Unsecured Kubernetes Instances Vulnerable to Exploitation

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Unsecured Kubernetes Instances Vulnerable to Exploitation

There is a lot in common between unsecured Docker daemons and unsecured Kubernetes API servers. Threat actors can use the exposed APIs that run there to take control of the entire container platform if it is misconfigured. Despite the fact that unsecured Kubernetes clusters seem to have a lower level of malicious activity, cybercriminals operating there may gain access to more critical targets.

Kubernetes is a complicated network made up of several layers and modules and is versatile and scalable thanks to its modular architecture, which allows most components to be individually configured or switched to achieve a particular target. The platform’s sophistication, on the other hand, makes proper security difficult – a single misconfiguration may lead to compromised containers or even clusters.

Unsecured Kubernetes Clusters

Kubernetes clusters that aren’t secure are vulnerable to a variety of threats. Cryptojacking, in which attackers place malicious crypto miners in infected containers, is still the most common type of attack. The crypto-jacking malware is either released as a new container or as a hijacked container. Some malware tries to travel laterally or vertically after gaining access to a container. Attackers can control further containers or applications by moving laterally, and they can control the host or even the cloud environment where the clusters are deployed by moving vertically.

Also Read: Strategies to Enhance the Remediation Efficiency of the Security Teams

Threats Against Unsecured Kubernetes

  • Excessively permissive capabilities – Depending on the application’s specifications, each container is given a subset of capabilities. These capabilities give containers access to the host’s kernel modules and grant them highly privileged permissions. If an attacker compromises a container with these features, they can easily gain access to the host.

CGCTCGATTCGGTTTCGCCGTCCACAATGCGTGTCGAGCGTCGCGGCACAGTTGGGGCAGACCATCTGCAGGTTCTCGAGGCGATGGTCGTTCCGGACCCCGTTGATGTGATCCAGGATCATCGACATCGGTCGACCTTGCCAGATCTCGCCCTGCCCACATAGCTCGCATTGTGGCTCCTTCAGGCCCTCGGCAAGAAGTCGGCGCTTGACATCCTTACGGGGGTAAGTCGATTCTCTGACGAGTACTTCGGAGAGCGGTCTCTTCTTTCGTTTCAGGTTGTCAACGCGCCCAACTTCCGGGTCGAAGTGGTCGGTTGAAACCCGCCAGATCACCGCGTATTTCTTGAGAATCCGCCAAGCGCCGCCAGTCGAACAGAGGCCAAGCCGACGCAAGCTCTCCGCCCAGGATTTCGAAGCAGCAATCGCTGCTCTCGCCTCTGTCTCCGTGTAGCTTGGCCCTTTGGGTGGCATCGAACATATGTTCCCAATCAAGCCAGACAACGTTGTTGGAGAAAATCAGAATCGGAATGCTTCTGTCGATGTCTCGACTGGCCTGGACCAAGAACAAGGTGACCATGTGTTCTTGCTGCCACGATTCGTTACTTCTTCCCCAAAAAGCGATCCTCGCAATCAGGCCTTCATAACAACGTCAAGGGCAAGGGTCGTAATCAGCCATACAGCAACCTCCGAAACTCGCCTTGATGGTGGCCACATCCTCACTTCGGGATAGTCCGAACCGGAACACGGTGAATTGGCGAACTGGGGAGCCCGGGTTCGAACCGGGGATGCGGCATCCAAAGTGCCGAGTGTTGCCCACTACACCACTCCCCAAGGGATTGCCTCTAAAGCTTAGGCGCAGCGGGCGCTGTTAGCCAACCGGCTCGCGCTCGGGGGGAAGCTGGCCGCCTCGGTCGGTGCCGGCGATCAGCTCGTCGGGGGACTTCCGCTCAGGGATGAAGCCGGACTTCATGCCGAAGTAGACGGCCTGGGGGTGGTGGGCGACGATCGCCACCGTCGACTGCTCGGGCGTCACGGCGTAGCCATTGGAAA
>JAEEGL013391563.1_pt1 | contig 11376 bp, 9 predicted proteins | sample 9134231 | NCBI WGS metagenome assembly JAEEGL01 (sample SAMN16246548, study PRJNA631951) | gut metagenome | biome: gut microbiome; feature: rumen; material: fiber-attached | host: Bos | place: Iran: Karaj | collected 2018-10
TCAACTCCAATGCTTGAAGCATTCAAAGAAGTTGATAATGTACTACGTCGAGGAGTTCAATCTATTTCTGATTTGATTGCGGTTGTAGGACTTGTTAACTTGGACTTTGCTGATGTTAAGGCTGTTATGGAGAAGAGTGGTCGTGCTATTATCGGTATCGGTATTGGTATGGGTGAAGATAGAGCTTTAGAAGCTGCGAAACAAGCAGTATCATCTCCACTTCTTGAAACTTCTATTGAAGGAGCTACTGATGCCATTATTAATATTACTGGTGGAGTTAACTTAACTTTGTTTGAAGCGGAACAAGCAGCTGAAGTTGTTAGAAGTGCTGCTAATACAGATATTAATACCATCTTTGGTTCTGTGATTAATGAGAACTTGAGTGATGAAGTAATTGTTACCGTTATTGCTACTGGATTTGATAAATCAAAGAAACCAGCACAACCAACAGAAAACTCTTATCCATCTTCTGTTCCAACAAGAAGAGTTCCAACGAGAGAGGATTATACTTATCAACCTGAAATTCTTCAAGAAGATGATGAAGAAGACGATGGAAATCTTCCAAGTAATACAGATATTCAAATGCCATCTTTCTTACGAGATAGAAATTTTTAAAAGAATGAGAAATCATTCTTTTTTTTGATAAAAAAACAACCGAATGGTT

• Unpatched vulnerabilities – Container breakout can occur if the container runtime or node OS hasn’t been patched. The container runtime schedules and manages containerized software. Applications may break out of containers because of flaws in the container runtime. Most kernel exploits could lead to privilege escalation and container breakout because containers share the host’s OS kernel.
  • Shared namespaces – Since every resource of the container, such as networking, processes, and file system, is placed in isolated namespaces, a containerized application can run in a sandboxed setting. A container’s namespaces may need to be shared with other containers or the host in some cases. If a container needs to capture network traffic from the server, it must run in the host’s network namespace. This shared namespace allows attackers to switch from the container to the host through a channel.
  • Stolen service account token and cloud account credentials – Tokens for service accounts are stored in containers and used by apps to authenticate with API servers. If the applications are stolen, attackers may impersonate them and use API servers to switch laterally or vertically. Additionally, attackers can gain access to the cloud environment that hosts the Kubernetes clusters using cloud credentials, resulting in a much more serious breach.

Protection Against Threats

Many of the problems listed above can be avoided by enforcing strict security policies, which include:

  • Scan and Patch Regularly

For initial access or privilege escalation, known vulnerabilities can be exploited. Container platforms and applications should be scanned and patched on a regular basis.

Also Read: A Strategic Perspective of the Cloud

  • Securing the Network

Kubernetes components like API server, Kubelet or etc. should never be exposed to the internet. Only a limited subset of IPs should be allowed to interact with these components, as per the firewall rules. Mutual TLS (mTLS) should be enforced on every Kubernetes component that supports it. Furthermore, Network Security Policy should be in place to restrict the pods, IP blocks and namespace that a pod can interact with.

  • Securing the Identity

Apply the theory of least privilege and enforce role-based access control (RBAC). Allow only the permissions that are absolutely necessary for each position. Unauthenticated and anonymous requests should not be accepted or responded to by any components. To avoid credential leaks, rotate the credentials and certificate on a regular basis.

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